MYGA annuities are a specific type of annuity that guarantee interest rates for the entire period of the contract. Traditional fixed annuities typically only guarantee interest rates for a fraction of the specified time period. MYGA contract durations are typically anywhere from 3-10 years and they are most appropriate for those nearing retirement preferring tax-deferred earned interest and a guaranteed rate of return.
These types of annuities are suitable strategies to supplement income in retirement and add to social security benefits. They offer the potential to grow your money without incurring substantial risks and they are also known as CD-type annuities because they share some of the same benefits and features as certificates of deposit, issued by banks.
How Do MYGA Annuities Work?
MYGAs require you to sign a contract with an insurance company in which you pay them the premium in exchange for a guaranteed fixed interest rate on the contribution for a specified time. The term for this can be anywhere from 3-10 years and any time in between.
You tie a lump sum of your money in a MYGA annuity so that it can accumulate interest over time. If you need to withdraw money from the annuity before reaching the accumulation period, you will likely incur fees or surrender charges. Your annuity provider might include a penalty-free withdrawal provision that lets you make partial withdrawals before the surrender period ends.
Once the accumulation period is over, you can receive the premium and the interest earned or you will have the choice to renew your contract. If you choose to renew the contract, your interest rate is subject to change from the original interest rate. You will also have the opportunity to transfer your funds to a different annuity. If you choose to do this, you can do so with a 1035 exchange form.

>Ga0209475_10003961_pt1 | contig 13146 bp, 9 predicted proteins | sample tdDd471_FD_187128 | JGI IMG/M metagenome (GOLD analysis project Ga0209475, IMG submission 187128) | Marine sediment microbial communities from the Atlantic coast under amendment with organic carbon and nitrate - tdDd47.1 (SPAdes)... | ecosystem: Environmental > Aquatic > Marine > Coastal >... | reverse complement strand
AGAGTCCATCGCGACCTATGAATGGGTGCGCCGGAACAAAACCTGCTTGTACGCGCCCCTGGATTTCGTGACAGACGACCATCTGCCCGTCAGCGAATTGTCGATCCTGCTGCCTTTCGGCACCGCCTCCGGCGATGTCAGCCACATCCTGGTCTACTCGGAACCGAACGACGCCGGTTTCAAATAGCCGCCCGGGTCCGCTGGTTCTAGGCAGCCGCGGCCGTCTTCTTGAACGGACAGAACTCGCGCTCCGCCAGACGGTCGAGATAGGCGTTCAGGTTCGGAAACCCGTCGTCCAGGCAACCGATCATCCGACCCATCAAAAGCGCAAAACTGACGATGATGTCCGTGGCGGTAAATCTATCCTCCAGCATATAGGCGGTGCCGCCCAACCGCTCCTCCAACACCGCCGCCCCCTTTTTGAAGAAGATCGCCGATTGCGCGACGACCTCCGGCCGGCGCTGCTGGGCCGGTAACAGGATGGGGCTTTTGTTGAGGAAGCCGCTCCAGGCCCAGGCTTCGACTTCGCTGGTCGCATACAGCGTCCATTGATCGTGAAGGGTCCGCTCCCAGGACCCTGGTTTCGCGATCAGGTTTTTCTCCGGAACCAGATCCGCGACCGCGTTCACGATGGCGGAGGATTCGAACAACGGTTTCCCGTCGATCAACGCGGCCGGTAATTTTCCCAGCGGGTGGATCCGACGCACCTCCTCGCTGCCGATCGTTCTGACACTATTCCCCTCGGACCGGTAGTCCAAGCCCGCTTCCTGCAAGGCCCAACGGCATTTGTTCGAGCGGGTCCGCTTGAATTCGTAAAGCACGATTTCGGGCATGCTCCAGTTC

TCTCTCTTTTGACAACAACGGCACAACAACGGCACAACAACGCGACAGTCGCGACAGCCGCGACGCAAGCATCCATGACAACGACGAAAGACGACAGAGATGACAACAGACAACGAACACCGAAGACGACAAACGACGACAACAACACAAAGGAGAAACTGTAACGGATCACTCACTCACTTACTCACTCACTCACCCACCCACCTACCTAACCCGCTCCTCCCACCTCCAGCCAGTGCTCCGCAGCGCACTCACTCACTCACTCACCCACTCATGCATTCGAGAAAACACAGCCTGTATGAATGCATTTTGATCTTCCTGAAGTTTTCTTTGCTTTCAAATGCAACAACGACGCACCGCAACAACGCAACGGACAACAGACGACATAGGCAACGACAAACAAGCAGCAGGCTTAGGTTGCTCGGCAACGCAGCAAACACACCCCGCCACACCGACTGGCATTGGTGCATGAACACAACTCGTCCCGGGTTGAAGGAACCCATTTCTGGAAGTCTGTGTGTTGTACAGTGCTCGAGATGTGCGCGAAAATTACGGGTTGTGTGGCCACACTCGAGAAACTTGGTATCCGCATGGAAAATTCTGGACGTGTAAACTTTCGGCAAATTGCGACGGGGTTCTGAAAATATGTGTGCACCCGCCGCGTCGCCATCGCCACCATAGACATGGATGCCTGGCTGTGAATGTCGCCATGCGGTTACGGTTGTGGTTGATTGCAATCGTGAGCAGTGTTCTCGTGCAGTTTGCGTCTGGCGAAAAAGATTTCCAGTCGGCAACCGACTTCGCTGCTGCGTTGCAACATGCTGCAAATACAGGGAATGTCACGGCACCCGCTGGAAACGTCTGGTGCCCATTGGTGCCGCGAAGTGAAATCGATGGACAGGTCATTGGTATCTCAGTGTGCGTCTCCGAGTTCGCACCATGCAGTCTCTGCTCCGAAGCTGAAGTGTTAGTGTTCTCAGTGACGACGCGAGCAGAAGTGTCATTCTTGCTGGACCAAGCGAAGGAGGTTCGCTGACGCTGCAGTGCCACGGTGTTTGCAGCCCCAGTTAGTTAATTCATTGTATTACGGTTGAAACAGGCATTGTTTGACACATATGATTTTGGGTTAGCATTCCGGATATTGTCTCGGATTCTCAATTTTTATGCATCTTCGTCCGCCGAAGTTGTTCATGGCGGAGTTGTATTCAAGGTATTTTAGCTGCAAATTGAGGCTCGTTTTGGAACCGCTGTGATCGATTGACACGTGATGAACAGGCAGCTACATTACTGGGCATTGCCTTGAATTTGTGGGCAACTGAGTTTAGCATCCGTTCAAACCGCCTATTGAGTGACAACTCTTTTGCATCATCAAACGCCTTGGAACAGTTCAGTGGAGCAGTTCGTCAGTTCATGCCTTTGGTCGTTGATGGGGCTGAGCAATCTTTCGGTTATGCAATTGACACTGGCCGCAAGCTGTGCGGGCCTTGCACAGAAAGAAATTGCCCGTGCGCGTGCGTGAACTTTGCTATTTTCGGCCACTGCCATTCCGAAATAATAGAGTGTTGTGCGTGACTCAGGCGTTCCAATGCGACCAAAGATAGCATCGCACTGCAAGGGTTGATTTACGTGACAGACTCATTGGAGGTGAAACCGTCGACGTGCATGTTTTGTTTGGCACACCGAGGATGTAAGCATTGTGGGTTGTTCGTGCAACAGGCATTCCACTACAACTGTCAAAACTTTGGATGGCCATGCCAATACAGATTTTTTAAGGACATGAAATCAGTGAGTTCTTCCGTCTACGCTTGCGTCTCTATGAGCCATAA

Because the interest rates are set by the insurance companies that sell them, you must conduct extensive research before purchasing your annuity.
MYGa rates typically vary from carrier to carrier and they are subject to daily changes. For example, the best rate for an MYGA annuity in September of 2020 was 3 percent over a 10-year period. The best rate for a MYGA with a seven-year surrender period was 2.9 percent. These rates have since changed and MYGAs rate are typically higher than CD rates. They also compound each year and a contract with more limiting withdrawal restrictions will have higher rates.
MYGAs typically include surrender chargers, meaning if you own the annuity, you might have to pay fees if you want to withdraw the money before the end of the term. Many annuity providers offer penalty-free withdrawal provisions so you can withdraw some of the money before the surrender period ends. For example, some contract allow you to withdraw up to ten percent starting in the first year.
These withdrawal provisions depend on the terms of your contract. However, you can typically withdraw a specified portion of your funds during the term penalty-free and details should be specified in the annuity contract.